While the enactment of the Affordable Health Act helped close the health insurance gap for young adults (under age 26) because it allows them to remain on their parents’ policies, there is still a critical gap leaving their families at risk: being uninsured for life and disability insurance.
Life insurance can provide a lump sum cash benefit when an insured individual dies, whereas disability insurance pays monthly benefits to replace an insured’s income during a disability.
It is important to consider the uninsured status of young adults relating to life and disability insurance; their risks of death and disability; and the potential financial consequences if they remain uninsured.
Uninsured Status of Young Adults
According to recent studies by leading providers in the life and disability insurance marketplace:
- Half of young adults (Gen Yers ages 21 to 31) admit they are very concerned about their family’s financial security and are living paycheck to paycheck. However, only about half have any of their income protected with disability insurance according to a MetLife survey in 2012.
- Only 13 percent of young males ages 18 to 24 and 25 percent of those ages 25 to 34 have individual life insurance. For women the numbers are slightly higher, 20 percent and 26 percent, respectively according to a 2011 trends study by LIMRA.
This lack of life and disability insurance would not be troubling if the mantra, “I’m young and healthy, nothing will happen to me” many young adults believe were actually true.
Risk of Death and Disability
These statistics show that young adults are not so invincible:
- Despite the fact that on average, young adults are relatively healthy, there is a high probability they will have to deal with a work-stopping injury. A 20-year-old has about a one in four chance of becoming disabled before reaching retirement and females are more likely to become disabled than males: See Figure 1.
- More than one third of young adults die as a result of an injury-related accident every year. They also have the highest rate of injury-related visits to the emergency room, too. See Figure 2. Overall, males are more likely to die from an accident—they account for approximately 64 percent of all accidental deaths each year according to the 2012 National Safety Council Injury Facts.
Financial Consequences of Remaining Uninsured
If young adults remain uninsured for life and disability insurance, they and/or their parents could be vulnerable to these potentially catastrophic expenses in the event of a serious illness, injury and even death:
Student and other loans. While federal student loans are canceled upon death, private loans are not. Private loans usually have a clause requiring full payment immediately upon the death of the borrower. If the borrower is unable to pay the loan, the lender will go after the cosigner to repay the remaining principal.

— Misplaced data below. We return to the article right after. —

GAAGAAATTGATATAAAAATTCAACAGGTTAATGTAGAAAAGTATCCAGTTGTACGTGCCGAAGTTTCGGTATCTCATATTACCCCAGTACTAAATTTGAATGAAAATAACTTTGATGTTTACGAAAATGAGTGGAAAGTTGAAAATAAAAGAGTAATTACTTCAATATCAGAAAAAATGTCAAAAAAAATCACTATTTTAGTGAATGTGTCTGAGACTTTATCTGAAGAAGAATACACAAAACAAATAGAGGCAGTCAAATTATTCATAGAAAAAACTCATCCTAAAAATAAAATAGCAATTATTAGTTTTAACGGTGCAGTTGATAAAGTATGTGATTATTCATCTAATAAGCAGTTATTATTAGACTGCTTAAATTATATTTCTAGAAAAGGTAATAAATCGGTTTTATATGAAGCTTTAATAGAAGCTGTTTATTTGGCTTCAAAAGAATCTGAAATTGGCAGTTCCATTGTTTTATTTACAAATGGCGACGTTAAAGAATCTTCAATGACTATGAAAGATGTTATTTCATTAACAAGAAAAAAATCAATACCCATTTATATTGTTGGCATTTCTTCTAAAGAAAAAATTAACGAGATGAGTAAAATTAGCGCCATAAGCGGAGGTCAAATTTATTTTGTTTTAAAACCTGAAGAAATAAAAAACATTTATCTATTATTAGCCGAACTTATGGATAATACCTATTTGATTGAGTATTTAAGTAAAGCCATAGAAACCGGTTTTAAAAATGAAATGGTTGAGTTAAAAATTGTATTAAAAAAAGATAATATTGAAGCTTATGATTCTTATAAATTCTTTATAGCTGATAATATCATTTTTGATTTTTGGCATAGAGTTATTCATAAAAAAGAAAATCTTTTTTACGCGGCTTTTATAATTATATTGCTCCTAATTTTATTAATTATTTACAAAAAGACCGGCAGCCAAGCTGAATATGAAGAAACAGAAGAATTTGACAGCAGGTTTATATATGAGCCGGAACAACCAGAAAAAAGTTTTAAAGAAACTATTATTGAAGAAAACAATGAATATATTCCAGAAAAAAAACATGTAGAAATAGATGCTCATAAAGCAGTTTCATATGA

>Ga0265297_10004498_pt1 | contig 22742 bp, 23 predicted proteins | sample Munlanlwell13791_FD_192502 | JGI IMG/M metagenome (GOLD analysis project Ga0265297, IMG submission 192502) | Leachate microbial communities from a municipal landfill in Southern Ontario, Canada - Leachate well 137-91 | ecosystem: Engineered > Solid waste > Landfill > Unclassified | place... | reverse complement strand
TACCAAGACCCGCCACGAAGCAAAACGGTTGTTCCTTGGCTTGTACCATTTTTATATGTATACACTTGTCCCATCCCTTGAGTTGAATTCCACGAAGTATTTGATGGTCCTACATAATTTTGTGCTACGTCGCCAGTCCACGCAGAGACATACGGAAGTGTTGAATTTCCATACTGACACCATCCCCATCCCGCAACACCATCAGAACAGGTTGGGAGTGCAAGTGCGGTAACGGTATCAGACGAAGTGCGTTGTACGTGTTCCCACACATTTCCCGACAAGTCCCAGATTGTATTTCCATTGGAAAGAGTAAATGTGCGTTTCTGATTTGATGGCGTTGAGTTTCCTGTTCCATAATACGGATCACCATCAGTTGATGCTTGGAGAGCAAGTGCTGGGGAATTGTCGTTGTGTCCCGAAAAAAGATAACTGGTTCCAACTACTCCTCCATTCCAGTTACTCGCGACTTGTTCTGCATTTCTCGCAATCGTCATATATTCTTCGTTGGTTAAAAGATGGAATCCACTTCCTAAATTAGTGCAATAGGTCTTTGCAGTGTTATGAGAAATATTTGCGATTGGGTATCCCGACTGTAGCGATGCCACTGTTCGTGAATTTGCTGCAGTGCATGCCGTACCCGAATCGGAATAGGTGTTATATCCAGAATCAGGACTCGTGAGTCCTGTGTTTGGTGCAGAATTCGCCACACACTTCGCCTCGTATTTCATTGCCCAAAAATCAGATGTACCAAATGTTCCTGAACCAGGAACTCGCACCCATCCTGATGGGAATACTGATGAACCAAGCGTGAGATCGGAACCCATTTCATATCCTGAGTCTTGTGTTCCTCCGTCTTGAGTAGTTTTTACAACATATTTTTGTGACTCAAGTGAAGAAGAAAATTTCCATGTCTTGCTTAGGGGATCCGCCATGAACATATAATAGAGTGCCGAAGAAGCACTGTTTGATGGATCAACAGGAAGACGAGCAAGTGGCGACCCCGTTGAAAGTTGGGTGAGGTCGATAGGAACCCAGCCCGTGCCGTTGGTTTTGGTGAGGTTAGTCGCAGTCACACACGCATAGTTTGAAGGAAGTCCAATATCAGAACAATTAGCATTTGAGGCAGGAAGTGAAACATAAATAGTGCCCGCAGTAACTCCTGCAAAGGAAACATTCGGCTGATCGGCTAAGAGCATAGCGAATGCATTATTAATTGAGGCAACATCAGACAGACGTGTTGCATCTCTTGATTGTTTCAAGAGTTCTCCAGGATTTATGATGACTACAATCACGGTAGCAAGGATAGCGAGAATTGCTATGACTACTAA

This may be a concern for the nearly 66 percent of bachelor’s degree recipients (and their parents/cosigners) who borrow money for college. Their average debt is $23,300 with 10 percent of graduates owing more than $54,000 and 3 percent owing more than $100,000, according to the May 12, 2012 NYTimes.com article on ‘Degrees of Debt.’ See Figure 3. (Note: These figures do not include graduate school loans.)
Medical expenses. Basic health insurance plans are designed to cover a large portion of medical bills. However, there are usually copays, deductibles and cost-shares passed on to families that could be expensive if there are lengthy hospital stays, multiple surgeries and specialists involved in the care.
Funeral and burials costs. Although no one wants to think about it, planning a funeral for a young adult can be expensive. The average family spends close to $10,000 for funeral and burial services according to statistics at Funeral-Tips.com.
It is understandable that purchasing life and disability insurance is not a top priority for recent graduates. Seeking independence, finding suitable jobs and starting their careers are higher priorities. However, if their parents or other family members have cosigned for thousands of dollars in student loans and do not have enough liquid assets to pay for medical and funeral costs—let alone daily living expenses for a disabled young adult—life and disability insurance should be a priority. Both can be relatively easy to obtain on a healthy young adult and are affordable.
For example based on recent Internet quotes, a healthy 24-year old nonsmoking male can obtain a $100,000 term life insurance policy for about $100 a year (quoted 12/2012 on Intelliquote.com) and purchase a $3,000 monthly benefit long-term disability benefit for an average of $64 a month (based on a 12/2012 average of various occupational quotes at www.disabilityquotes.com). Combined, this represents a small price to pay for financial peace of mind for young adults and their families.